Foundation Design

Two workers in a house's foundations
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Foundation design is the creation of a construction plan for a building foundation. It is a highly specialized function and usually performed by a structural engineer. The foundation is the structural base that stands on the ground and supports the rest of the building. Therefore, foundation design must involve extensive study of the ground below the foundation as well as the design and materials used on the foundation itself.

Foundation Depth

There are many types of building foundations. With the exception of slab-on-grade foundations, which are laid at ground level, most foundations may be installed at a variety of depths. The required depth of any foundation can depend on several factors:

  • Soil bearing capacity. This determines how much load (weight or force) the existing soil can withstand.
  • Soil type. Different types of soil have different properties that can affect their suitability for supporting a foundation.
  • Frost depth. The depth to which the soil freezes in the coldest time of the year, known as the frost depth or frost line, often is used to determine the minimum depth for many types of foundations.
  • Groundwater table. A high groundwater table can limit the foundation depth as well as the type of foundation that can be used. Groundwater height is usually included in a soil study.
  • Minimum depth. Disregarding other factors, the minimum depth of a foundation typically is not less than 18 inches to allow for removal of topsoil and variations in ground level.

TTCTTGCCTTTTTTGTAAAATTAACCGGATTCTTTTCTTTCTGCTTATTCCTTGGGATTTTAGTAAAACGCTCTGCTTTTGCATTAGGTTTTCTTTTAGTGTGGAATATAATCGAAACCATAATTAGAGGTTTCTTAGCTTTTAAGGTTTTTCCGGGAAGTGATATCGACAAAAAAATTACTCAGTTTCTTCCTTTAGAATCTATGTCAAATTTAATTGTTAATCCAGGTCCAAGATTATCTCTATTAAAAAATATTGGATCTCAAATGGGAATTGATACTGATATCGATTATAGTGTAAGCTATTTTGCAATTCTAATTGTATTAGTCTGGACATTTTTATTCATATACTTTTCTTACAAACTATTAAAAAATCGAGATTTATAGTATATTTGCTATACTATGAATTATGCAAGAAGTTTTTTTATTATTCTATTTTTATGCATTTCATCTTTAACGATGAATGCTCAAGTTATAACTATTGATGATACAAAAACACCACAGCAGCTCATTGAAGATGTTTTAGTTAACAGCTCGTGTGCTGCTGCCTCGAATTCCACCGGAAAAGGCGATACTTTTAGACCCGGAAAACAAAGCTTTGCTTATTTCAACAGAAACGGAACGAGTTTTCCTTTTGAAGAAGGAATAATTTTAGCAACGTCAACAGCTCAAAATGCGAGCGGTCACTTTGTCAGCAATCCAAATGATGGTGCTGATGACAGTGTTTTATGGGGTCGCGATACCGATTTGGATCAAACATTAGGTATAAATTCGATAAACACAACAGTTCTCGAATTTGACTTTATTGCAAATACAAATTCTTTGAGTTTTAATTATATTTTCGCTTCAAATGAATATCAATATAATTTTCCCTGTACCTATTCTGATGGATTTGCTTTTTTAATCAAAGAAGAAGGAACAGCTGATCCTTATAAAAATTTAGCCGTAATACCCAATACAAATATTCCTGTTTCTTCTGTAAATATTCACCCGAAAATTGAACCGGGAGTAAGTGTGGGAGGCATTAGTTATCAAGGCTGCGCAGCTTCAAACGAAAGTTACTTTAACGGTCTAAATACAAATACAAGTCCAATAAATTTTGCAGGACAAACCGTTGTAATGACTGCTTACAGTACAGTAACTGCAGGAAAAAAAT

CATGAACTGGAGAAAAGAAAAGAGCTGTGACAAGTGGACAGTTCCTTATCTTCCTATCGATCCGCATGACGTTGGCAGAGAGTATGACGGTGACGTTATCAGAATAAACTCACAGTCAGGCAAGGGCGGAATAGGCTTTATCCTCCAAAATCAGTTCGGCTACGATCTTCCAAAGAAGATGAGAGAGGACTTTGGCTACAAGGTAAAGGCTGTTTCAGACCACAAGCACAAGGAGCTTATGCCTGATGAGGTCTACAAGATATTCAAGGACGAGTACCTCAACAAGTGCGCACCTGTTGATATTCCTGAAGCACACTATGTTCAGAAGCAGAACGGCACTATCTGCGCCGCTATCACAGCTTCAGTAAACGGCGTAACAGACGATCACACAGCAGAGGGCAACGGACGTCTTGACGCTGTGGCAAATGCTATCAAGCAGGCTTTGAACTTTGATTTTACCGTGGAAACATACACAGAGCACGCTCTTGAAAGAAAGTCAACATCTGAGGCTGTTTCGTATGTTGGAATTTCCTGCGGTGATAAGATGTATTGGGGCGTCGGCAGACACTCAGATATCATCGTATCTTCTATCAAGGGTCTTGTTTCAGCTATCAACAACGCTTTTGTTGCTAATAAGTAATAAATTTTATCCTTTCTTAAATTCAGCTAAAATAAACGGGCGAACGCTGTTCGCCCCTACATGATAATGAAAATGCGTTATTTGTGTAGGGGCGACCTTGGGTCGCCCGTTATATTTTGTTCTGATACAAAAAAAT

Foundation Materials

Foundations typically are built with masonry, such as concrete block or brick, or with poured concrete. Masonry materials offer high compressive strength and are much more resistant to damage from moisture and soil than wood and metal materials. A masonry foundation typically extends above the ground to protect other building materials from moisture and other damaging effects of ground contact. Masonry foundations usually are reinforced internally with metal rebar or other materials.

Some building foundations are built with treated wood posts or piers. In this case, the foundation supports are driven deep into the earth and/or rest on rock or concrete pads. Posts and piers often are used when building on or near water or where the land is prone to flooding.

One of the most important foundation materials is the base, or subbase, of inorganic material laid directly under the foundation. In general, submerged soil and clay have limited bearing capacity and cannot handle the loads imposed by a building. Therefore, soils are dug away and replaced with a dry and uniform dense material, such as gravel or crushed stone that offers maximum shear resistance and bearing capacity. Base materials also promote drainage of subsurface water and do not expand with high levels of moisture, like soil does.

Foundation Load Transfer

Foundations must be designed so that loads imposed by the building are transferred uniformly to the contact surface to transmit the sum of the dead load, live load, and wind load to the ground. The net loading capacity coming into the soil should not exceed the bearing capacity of the soil. Foundation design also must take into account expected settling from the building to ensure that all movement is controlled and uniform to prevent damage to the structure. In addition, the overall design of the foundation, superstructure, and characteristics of the ground should be studied to identify potentially beneficial construction strategies.